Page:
CoGenCo is a concept proposed as a pragmatic way of increasing licensing of proprietary and finished varieties that may or may not incorporate proprietary technologies. Essentially, CoGenCo facilitates the awarding of out-licenses to developing country institutions, including germplasm from the Consultative Group on International Agricultural Research (CGIAR). Under the legally binding terms of these license agreements, several entities in a given country could compete against one another on price in poor (developing) countries but would not be allowed to compete against the patent holder in developed countries, where revenues and incentives for developing new varieties and new technologies would be undiminished. Under appropriate circumstances, the germplasm and/or traits could also be licensed royalty free. Such out-licensing separates these fundamentally different markets and promotes access to improved germplasm and technologies, all by reaffirming various statutory protections as indispensable for successful agricultural research and development.

The CoGenCo system, therefore, is aimed at establishing a certain international standard license. The more institutions use the CoGenCo template, the more the system becomes valuable. For this reason, we intend to make the CoGenCo system available for free once it is fully developed.

3. The Test Version

Based on discussions with several lawyers and licensing experts, we generated a basic license template. First, we developed a set of key variables and agreed on different options to choose from within defined ranges. A software engineer translated the concept into a “workable” software version that would provide a feel for what a finished product would look like. We selected Microsoft® Access® as the backbone of the system because it provides flexibility and easily expands into a version that can be used via a Web interface. Users around the world would thus be able to access the system without having to invest in expensive database software.

The primary objective of this test version was to see how different types of potential users would use it. The software allows for certain parameters to be adjusted. For example, for “humanitarian” licensing, a royalty of 0% could be specified, whereas for larger farmers, a sliding-scale royalty rate could be chosen. Depending on the option preferred, a different set of follow-up options will arise, such as liabilities, payment terms, auditing requirements, and so on. The software will be developed in such a way that individual users may customize the software. For example, they could include their own institutional standard language where appropriate. It could also eventually be downloadable from the online version of this Handbook.1

Figure 1 shows one of many screenshots that allow users to input various parameters and select from a range of options. For example, by selecting the tab License, the user is offered a screen that lists all the pertinent licensing details, including the territory (countries), and many more. The user basically walks through the different issues that should be considered in a license and is provided with one, two, or more options.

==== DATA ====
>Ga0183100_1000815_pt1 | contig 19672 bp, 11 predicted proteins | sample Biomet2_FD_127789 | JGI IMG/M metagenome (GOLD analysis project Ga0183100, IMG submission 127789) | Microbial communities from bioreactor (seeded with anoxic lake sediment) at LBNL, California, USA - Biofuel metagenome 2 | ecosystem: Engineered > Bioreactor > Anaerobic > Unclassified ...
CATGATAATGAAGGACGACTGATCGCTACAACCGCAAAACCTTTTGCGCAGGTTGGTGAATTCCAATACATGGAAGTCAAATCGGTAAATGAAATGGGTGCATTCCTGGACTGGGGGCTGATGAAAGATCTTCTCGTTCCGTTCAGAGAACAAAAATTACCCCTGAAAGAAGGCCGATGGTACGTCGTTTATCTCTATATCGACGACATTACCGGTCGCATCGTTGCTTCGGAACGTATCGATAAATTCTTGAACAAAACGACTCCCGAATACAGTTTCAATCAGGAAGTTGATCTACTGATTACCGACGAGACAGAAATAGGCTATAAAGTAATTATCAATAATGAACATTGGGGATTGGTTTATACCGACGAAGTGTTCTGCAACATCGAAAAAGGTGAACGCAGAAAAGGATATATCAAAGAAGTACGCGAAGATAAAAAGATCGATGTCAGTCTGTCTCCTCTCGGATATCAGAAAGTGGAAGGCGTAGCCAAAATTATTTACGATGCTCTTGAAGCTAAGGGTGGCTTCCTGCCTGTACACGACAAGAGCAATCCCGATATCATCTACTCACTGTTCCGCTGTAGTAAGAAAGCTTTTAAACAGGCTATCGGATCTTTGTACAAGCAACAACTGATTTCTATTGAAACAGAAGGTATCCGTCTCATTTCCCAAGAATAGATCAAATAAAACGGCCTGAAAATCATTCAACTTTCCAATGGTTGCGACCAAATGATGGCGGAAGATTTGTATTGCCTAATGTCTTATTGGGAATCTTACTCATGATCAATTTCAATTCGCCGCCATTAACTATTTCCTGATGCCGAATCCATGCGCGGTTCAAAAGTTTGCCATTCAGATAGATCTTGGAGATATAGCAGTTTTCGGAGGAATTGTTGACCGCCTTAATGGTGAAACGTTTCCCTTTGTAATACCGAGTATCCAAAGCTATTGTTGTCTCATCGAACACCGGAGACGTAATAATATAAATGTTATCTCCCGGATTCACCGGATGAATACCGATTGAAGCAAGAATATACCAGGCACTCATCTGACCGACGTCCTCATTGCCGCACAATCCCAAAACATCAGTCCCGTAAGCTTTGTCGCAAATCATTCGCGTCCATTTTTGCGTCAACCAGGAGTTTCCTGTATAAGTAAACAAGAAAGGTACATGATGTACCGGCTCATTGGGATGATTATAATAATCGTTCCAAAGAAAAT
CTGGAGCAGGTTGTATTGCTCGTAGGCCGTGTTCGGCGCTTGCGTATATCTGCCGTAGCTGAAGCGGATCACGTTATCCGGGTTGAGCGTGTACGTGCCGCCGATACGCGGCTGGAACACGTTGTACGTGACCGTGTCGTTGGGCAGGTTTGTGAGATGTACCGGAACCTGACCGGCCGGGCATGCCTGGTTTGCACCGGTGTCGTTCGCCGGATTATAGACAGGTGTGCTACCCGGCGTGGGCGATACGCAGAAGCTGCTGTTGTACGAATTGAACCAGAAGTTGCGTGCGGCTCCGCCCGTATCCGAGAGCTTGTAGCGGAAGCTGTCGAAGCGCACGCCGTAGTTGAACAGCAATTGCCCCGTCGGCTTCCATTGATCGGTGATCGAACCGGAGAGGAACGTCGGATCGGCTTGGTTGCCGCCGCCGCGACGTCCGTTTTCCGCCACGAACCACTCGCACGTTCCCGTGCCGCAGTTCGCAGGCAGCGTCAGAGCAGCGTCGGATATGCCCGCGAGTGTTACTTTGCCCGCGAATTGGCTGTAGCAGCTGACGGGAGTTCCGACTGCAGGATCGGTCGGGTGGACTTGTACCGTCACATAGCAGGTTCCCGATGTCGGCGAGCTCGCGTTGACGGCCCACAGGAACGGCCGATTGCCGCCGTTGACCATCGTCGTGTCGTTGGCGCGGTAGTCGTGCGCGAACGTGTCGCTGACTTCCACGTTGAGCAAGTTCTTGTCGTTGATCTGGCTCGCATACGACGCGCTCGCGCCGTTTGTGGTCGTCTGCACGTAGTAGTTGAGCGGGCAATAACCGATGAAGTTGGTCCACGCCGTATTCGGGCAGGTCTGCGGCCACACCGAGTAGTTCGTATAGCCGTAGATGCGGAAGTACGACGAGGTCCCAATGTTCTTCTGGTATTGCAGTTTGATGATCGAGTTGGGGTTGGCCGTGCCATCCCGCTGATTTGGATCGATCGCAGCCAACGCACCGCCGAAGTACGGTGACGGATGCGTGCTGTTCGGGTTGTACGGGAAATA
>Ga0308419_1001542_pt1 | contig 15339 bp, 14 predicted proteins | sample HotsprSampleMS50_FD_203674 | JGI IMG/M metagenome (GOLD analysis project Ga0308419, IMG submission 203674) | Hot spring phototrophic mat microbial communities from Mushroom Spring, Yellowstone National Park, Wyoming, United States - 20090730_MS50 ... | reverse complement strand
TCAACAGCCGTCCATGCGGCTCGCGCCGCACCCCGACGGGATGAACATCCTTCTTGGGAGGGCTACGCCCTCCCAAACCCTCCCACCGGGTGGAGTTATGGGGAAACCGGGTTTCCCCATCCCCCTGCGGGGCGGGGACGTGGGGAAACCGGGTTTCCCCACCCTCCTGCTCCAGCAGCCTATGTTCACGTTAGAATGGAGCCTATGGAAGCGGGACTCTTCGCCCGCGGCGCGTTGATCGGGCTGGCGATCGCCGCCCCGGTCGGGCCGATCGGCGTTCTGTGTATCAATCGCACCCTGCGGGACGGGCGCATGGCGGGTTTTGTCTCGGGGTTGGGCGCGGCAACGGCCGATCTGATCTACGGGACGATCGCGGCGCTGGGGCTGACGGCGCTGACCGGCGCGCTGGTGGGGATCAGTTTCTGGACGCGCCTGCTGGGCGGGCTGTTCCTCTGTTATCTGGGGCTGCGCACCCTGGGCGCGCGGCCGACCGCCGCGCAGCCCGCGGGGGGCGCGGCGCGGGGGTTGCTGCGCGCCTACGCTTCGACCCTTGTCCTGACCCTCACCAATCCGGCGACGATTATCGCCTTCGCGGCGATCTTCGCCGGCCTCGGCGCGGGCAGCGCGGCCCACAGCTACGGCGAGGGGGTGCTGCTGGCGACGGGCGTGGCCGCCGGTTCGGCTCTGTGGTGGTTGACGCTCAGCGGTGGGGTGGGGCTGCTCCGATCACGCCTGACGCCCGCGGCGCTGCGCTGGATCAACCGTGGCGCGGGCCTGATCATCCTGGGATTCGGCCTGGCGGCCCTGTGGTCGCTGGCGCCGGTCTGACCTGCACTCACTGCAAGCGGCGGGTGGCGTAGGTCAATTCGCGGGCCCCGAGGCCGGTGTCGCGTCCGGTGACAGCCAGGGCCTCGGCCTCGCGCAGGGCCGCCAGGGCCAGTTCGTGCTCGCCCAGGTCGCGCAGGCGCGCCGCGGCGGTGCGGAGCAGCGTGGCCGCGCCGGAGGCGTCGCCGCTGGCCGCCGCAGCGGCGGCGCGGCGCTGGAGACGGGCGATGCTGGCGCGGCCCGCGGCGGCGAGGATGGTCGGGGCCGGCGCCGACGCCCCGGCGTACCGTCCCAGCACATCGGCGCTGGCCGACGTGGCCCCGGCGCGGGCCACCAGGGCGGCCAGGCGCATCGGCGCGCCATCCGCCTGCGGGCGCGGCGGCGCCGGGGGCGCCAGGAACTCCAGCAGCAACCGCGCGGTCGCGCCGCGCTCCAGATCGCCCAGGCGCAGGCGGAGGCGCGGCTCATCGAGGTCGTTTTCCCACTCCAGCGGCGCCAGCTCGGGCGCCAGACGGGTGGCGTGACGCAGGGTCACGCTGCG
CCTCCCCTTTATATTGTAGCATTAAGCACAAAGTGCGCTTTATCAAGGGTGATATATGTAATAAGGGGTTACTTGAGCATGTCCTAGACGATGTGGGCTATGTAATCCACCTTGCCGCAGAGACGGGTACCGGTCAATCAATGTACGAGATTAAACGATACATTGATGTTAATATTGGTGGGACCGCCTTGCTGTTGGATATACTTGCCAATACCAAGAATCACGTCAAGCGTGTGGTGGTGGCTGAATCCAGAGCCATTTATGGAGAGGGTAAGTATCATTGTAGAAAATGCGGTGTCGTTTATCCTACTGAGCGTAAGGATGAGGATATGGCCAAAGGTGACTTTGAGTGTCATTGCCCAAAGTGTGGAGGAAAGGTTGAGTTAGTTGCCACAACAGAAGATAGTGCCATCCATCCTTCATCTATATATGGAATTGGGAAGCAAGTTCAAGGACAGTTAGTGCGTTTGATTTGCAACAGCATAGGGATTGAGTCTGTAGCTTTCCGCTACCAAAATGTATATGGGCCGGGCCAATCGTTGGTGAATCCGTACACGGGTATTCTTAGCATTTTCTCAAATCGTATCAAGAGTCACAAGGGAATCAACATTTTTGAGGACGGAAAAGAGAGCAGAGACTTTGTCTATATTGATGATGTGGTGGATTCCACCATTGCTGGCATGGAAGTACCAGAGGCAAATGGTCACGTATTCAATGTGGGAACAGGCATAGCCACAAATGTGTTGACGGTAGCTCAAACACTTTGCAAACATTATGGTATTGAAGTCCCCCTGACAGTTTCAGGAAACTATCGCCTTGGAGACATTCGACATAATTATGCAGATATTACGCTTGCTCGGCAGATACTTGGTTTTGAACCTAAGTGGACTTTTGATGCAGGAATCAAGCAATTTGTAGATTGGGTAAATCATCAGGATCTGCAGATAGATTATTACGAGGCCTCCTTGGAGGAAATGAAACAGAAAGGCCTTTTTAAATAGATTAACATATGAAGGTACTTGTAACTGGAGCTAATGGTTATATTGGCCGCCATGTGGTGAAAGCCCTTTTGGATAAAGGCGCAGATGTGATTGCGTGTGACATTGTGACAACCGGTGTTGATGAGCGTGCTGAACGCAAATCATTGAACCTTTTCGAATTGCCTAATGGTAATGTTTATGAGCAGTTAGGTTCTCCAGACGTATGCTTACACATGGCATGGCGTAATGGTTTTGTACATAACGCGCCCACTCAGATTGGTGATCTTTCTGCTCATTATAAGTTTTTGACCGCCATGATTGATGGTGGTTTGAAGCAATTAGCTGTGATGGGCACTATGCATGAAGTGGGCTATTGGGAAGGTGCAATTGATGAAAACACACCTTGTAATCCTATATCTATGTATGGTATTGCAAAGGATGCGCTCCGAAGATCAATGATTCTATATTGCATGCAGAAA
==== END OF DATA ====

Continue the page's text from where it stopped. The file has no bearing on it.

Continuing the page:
Figure 1: User Interface for the Specification of licensee, licensor, and license details

The software thus presents users with an interactive decision tree, which allows for multiple choices or user inputs. The key factors included are:

  • country
  • commodity/crop
  • technology
  • farm size
  • material transfer/reach-through clauses
  • farm income
  • import/export matters
  • cooperative farm issues
  • sliding scale for royalties
  • royalty stacking issues
  • warranties
  • liabilities
  • third-party distribution issues
  • farmer-seeds issues

For example, the software system will ask the user whether tangible material is being transferred under the license. If NO is selected, then the next options will be limited to IP licensing aspects (including patents and/or know-how and/or trademarks and/or copyrights). If YES is selected under tangible material, then a specific question arises as to the conditions of the transfer, primarily in terms of possible reach-through clauses. To include reach-through clauses has certain advantages and disadvantages. If the user selects YES, then he or she will be prompted with different language and issues to consider. Also, if the user selected YES, then later down the path, an alternative liability clause will be offered that is somewhat different from the scenario under which no material transfer takes place.

To illustrate, if the user clicks YES under material transfer, he or she will be offered options such as these:

  1. Is the licensor transferring the material with certain claims of ownership on new inventions based on the transferred material?

    image No, the licensor makes no claims on ownership of new inventions.

    • The software system will proceed to the next topic.

    image Yes, the licensor does make some claim of ownership.

    • The software system will offer some of the options illustrated below:

First, the user will be offered some text about reach-through clauses, their utility, and their rationale, and information about how common such clauses are under different conditions. Basically, licensors want to ensure that if the licensee makes an improvement, the licensor is not prevented from using/licensing the improved licensed technology and benefiting from the improvements.